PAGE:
Last thoughts, Singapore is a pretty good place to be a woman

There’s social pressure to fit into a markedly East Asian influenced image of beauty for women in Singapore. But I would argue that the freedom to make your own choices trumps this. I admire this blogger for making her thoughts known on this. I hope that she continues to be herself. Insecurity is something that can run deep. Reinforcements of an ideal image of beauty only make it harder for women to feel good about themselves.

I have never felt unsafe in Singapore even at night walking alone. I’ve even started to feel comfortable wearing dresses and skirts. Still, I sometimes catch myself judging other women’s clothing choices. I’m accepting that it’s ok for them to wear what they want and respect them for ownership of their bodies.

I think it is amazing that Singaporean women, and by extension all women in Singapore, can choose to wear whatever they want to and not feel unsafe or judged by it.

It is a great freedom to feel that you have full control and decision making power over your own body.

What might be interesting now is that I’m going back to New York City in a few weeks. Although it will be colder weather, I’m sure that I’ll notice a difference and start to readjust my clothing choices.

I love NYC, but sometimes it feels like it is killing some parts of me slowly and this is one of the ways that it does.

 

What are your thoughts on street harassment? Have you been in Singapore?

  • Haha, I know just what you mean about fashion freedom. I was always a bit appalled by the micro-minis I saw in South Korea and China – I just couldn’t understand how they managed walking up and down the subway stairs, but I guess some girls had to cover themselves with their huge purses. I finally realized in China that some of those minis had spanx or something like it underneath them. But yeah, even though there are problems with sexual harassment, especially on public transportation, there’s just no catcalling. I ALWAYS felt completely safe wandering around strange Asian cities, no matter what time it was. I did have some weird encounters in Asian clubs, though, and had to get someone to pretend to be my boyfriend. Oh, sexism. My experiences in America have been strictly verbal/visual, but I understand what you mean about feeling small, and then kind of wondering what YOU could have done to avoid it. It’s so awful that our culture puts all the responsibility on women.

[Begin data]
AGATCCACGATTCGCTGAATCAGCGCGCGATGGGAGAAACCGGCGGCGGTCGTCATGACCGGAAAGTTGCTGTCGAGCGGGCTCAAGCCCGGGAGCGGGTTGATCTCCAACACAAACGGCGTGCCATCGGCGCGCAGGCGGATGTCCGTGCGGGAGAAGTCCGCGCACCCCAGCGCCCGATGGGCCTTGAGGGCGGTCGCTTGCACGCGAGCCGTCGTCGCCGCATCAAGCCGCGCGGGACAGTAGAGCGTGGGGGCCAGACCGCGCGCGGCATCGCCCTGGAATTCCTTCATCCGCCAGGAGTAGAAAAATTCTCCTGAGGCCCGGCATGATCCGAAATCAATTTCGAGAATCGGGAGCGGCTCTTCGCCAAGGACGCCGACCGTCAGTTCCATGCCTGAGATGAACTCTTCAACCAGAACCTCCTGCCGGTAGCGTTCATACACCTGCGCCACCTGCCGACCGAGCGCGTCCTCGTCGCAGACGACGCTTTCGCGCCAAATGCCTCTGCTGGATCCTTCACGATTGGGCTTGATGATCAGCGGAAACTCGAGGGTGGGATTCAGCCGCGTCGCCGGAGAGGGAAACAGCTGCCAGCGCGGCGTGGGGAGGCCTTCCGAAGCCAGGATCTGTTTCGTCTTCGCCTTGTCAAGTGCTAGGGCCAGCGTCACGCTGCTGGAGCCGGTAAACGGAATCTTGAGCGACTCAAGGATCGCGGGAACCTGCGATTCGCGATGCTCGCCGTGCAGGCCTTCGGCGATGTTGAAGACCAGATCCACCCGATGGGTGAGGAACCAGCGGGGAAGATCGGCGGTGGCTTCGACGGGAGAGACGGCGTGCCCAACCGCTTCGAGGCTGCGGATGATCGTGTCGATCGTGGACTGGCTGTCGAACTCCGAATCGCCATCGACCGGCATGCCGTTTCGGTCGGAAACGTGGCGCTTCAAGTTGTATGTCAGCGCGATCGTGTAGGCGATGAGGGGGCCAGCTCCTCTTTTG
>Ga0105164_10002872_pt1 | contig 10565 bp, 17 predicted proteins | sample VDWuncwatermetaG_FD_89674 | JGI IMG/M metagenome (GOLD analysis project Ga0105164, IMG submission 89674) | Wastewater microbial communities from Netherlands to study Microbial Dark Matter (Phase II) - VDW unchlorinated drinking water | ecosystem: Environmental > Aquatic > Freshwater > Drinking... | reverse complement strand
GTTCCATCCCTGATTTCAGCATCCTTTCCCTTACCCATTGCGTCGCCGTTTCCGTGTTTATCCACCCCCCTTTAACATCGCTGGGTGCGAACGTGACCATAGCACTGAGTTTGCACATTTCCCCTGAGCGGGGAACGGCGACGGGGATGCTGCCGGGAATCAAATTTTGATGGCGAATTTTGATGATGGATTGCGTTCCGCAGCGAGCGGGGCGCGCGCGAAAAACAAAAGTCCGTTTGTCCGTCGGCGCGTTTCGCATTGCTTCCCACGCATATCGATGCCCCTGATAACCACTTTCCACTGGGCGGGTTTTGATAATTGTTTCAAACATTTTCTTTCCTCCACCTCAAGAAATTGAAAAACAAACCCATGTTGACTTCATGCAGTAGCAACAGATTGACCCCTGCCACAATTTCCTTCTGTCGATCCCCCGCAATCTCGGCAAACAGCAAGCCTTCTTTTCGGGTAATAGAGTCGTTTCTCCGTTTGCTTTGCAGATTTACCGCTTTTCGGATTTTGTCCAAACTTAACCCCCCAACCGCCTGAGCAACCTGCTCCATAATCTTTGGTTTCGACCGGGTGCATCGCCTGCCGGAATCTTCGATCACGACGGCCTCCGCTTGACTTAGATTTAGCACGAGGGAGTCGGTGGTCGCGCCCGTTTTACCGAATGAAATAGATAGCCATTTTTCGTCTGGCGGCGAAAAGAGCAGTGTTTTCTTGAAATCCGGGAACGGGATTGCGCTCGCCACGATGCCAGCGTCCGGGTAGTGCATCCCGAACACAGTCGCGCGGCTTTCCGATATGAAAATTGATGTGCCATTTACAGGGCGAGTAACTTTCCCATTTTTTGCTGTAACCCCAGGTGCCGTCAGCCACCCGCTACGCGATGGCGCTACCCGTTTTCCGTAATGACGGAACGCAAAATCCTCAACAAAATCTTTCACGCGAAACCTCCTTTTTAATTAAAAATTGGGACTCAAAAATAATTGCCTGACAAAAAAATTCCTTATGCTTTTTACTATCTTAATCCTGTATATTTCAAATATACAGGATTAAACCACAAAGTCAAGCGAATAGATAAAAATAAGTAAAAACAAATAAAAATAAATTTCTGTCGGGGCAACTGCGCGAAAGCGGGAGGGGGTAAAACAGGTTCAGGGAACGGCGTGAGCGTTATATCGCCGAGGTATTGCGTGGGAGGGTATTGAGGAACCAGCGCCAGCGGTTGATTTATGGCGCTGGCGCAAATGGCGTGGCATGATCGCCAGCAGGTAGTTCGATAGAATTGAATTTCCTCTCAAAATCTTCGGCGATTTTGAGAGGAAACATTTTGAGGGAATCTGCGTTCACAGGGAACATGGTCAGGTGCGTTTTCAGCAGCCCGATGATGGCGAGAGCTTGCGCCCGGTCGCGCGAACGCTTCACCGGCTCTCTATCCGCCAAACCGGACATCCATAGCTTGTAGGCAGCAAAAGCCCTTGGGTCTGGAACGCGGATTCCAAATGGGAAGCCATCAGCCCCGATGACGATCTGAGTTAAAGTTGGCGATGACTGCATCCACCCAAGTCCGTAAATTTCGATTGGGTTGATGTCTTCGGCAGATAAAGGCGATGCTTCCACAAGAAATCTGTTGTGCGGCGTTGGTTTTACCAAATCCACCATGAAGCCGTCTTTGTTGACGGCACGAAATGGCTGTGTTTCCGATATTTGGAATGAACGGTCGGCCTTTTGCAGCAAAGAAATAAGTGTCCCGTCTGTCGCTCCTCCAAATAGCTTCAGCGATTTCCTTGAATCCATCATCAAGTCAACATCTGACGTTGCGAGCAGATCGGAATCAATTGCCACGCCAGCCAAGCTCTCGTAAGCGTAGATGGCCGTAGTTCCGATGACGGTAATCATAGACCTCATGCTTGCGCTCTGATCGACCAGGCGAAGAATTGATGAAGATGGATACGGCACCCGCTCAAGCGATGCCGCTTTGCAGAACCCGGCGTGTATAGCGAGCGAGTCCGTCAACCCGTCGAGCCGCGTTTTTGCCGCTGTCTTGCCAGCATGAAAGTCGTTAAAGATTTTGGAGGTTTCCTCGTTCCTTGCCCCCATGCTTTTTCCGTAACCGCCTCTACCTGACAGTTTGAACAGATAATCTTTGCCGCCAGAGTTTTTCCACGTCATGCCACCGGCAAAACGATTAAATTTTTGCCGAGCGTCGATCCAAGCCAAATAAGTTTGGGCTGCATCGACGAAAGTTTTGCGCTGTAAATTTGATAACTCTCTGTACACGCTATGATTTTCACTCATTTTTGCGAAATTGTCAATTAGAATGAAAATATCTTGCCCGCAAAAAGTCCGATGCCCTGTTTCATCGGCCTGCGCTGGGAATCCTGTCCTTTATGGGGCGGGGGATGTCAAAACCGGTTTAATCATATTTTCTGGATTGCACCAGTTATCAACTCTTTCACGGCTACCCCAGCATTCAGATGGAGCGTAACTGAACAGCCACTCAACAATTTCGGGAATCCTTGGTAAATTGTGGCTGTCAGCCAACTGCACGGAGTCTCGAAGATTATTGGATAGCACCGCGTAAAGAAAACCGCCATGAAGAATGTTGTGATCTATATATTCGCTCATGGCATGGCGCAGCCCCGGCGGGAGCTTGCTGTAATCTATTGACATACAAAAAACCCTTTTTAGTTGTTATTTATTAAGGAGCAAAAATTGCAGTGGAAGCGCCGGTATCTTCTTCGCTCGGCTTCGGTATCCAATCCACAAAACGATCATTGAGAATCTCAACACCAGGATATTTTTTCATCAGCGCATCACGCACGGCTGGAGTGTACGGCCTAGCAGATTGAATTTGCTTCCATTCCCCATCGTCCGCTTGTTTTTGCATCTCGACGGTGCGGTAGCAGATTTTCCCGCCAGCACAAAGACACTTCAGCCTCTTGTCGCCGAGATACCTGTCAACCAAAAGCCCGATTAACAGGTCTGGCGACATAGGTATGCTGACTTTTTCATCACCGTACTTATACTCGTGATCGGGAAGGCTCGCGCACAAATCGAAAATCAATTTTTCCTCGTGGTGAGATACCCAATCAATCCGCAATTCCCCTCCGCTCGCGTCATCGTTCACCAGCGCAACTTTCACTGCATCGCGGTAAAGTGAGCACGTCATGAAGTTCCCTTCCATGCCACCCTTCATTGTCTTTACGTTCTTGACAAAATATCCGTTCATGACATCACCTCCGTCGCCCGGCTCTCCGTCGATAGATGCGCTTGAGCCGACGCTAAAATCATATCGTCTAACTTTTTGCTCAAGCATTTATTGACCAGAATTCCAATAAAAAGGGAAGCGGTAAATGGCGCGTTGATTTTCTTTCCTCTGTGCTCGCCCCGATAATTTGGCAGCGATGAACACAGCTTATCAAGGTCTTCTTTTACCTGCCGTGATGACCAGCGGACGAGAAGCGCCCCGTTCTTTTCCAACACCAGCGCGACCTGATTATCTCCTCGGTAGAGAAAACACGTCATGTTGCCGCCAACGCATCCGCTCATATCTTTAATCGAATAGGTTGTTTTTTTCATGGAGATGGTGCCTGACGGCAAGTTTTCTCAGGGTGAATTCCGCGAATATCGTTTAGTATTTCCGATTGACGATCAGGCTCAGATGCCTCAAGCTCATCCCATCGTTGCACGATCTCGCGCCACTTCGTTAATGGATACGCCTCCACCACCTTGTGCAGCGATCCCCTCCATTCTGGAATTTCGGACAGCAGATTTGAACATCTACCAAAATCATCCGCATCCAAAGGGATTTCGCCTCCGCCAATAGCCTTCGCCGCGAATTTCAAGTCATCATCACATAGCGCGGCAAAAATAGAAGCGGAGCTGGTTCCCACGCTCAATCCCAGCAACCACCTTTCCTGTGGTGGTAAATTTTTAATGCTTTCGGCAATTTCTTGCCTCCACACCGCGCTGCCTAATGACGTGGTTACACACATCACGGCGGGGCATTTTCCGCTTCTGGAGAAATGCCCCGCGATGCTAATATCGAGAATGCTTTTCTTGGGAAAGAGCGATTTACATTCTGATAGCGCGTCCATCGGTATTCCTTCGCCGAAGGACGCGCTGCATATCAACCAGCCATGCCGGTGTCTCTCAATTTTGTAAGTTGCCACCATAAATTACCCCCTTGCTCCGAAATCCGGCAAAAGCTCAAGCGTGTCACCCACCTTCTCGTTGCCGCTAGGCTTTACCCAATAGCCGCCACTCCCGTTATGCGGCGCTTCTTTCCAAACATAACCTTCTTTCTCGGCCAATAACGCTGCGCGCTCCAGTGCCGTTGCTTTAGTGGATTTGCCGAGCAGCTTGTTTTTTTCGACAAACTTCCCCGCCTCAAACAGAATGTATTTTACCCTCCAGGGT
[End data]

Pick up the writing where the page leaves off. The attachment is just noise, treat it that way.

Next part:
• Yeah, I also didn’t realize for a while that some minis having the built in shorts or underwear things.

      I guess I would agree, I have always felt pretty safe in Asian cities. I was catcalled once in China, I think it was Shanghai, but that was one time out of the several weeks I’ve spent there over a few years. I did have some weird encounters in Asian clubs too. I think that can be mostly explained by cultural differences. I think “good girls” in Asia tend to not go to clubs, so guys in clubs might assume that you are loose if you go to clubs. That is just speculation, though, I haven’t talked much to guys to get what they really think.

      Yeah, I hate that the responsibility is on the woman for preventing things from happening to her. It’s like blaming a driver or a pedestrian for getting hit by a drunk driver. How are we supposed to defend against something that we have no control over?